COLUMBIA —It took Josh Williams less than four hours to take on a name his father has been called for 16 years.
The Hickman junior linebacker's father, Roderick Williams, is a pastor. But while the father needed a lifetime of commitment to be called a preacher, his son just needed a crowded bus. Many universities hold seven-on-seven tournaments for high schools in the region, and during a drive back from a summer tournament, Josh Williams earned his nickname.
"We were coming back from Kansas State, and he was a sophomore," Hickman coach Jason Wright said. "We were doing a seven-on-seven, and his mouth ran nonstop from Manhattan to Columbia. So I started giving him the nickname ‘Preacher', because the man likes to talk."
When asked about the name, Josh Williams cracks a smile.
"It just helps that my dad is a pastor," he said. "Normally it's because I talk a lot."
While Williams's father took the traditional avenue to earn his title, he says the "Preacher" moniker isn't far off for his son either.
"He has the gift of gab," Roderick Williams said. "He's always been very talkative. I think the name fits him well."
As a sophomore last season, Josh Williams was never short on words, but his message was often lost among the more experienced voices heard on a Hickman defense that had seven All-District players. This year, Josh Williams is making noise that has been impossible to ignore.
After anchoring the middle of the Kewpies defense for the first four games, Josh Williams broke out on offense last week with two rushing touchdowns in Hickman's 41-7 victory over Rock Bridge. Wright saw flashes of Josh Williams's talent last year, but said this year, people have seen what he is truly capable of.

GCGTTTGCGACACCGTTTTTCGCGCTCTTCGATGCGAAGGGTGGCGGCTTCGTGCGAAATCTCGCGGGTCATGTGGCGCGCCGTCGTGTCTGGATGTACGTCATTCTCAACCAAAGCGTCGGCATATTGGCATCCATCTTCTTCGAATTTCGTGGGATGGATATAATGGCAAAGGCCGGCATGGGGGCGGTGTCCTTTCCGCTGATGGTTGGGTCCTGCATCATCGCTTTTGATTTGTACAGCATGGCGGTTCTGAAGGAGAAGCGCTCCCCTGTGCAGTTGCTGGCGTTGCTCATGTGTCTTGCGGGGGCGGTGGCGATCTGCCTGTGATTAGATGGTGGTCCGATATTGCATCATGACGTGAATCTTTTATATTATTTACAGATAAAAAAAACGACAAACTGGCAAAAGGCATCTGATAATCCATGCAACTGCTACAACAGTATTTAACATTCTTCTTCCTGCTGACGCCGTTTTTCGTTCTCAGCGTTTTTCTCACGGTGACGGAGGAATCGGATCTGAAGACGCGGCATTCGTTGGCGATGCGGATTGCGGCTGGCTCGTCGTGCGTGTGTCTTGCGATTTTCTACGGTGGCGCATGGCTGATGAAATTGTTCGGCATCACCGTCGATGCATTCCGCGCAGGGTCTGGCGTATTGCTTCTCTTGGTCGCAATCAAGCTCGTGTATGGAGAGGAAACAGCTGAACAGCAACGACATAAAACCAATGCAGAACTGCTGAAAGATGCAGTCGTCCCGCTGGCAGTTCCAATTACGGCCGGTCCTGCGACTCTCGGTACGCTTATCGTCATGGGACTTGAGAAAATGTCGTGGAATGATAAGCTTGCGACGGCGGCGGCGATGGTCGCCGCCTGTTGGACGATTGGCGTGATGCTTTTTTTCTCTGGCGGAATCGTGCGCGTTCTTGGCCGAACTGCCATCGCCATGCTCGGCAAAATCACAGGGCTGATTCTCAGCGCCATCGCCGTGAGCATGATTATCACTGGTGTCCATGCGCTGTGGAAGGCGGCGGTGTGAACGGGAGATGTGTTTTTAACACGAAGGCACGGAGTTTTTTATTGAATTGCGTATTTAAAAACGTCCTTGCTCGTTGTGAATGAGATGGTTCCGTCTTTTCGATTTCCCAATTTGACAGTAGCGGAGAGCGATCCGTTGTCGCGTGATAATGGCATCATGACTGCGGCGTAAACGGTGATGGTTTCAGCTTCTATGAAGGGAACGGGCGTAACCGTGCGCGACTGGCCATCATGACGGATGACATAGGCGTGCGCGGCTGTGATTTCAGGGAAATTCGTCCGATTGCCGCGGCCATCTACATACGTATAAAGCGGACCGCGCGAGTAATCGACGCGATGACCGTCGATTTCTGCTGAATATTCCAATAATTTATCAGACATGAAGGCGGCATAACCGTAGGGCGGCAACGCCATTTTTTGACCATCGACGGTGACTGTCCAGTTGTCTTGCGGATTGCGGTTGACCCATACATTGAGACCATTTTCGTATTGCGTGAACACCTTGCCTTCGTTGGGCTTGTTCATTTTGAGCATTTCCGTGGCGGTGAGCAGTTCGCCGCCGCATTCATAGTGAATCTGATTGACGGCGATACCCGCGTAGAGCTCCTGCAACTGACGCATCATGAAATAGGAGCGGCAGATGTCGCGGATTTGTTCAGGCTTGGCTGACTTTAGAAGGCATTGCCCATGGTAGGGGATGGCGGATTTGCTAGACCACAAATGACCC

"Last year he was a guy that was making plays but he wasn't noticed because of the great players we had," Wright said. "This year, I knew what he could do, it was just a matter of him stepping up his play and his leadership. That's what I enjoy most, is watching him step up and evolve and become a great leader and great player."
Josh Williams played on both the offense and defense last year but didn't get many carries because of the stellar backfield of Rob Heath and Tucker Bounds. This season, Josh Williams is becoming an aggressive, power runner in a diverse Kewpies rushing game that usually features five or six different ball carriers a game.
Josh Williams maintains he is a linebacker first and a running back second. But despite his defensive loyalty, there is no denying his impact. His versatility has a lot to do with the physical skill set he brings to the field. At 6 feet tall and 225 pounds, he has the frame to be a dominant linebacker and the quickness to be effective at running back.
At the 6A level at which Hickman competes, this combination is rare, no matter a player's size. Both positions take physical tolls that are unmatched by any other skill position on the field. Wright thinks it's Josh Williams's heart, rather than the rest of his body, that allows him to take the pounding.
"It's very difficult to do," Wright said. "You look at all the good backs, all the good running backs, quarterbacks, they're playing one of the side of the ball. For him to do that, for him to buy in, it talks about his character."
That character can also be seen in the way that Josh Williams prepares. Playing more running back has allowed him to better understand the position. He thinks this knowledge will give him an edge in chasing down opposing runners on Friday nights.
"It makes it easier to see what some of the running back's tendencies are," Josh Williams said. "If you have some of the same tendencies then you know what you need to do to stop them."
Josh Williams's father still claims it's his son's passion for the game that remains his greatest strength.
"Joshua has a love for football," Roderick Williams said. "He's had it since second or third grade. I can't explain it."
Wright is hoping the rest of his defense can continue to feed off that passion and practice what Josh Williams preaches.
"I firmly believe that you've got to play the game on emotion," Wright said. "When he makes plays, hopefully it can be a contagious thing. That's what we're hoping to do."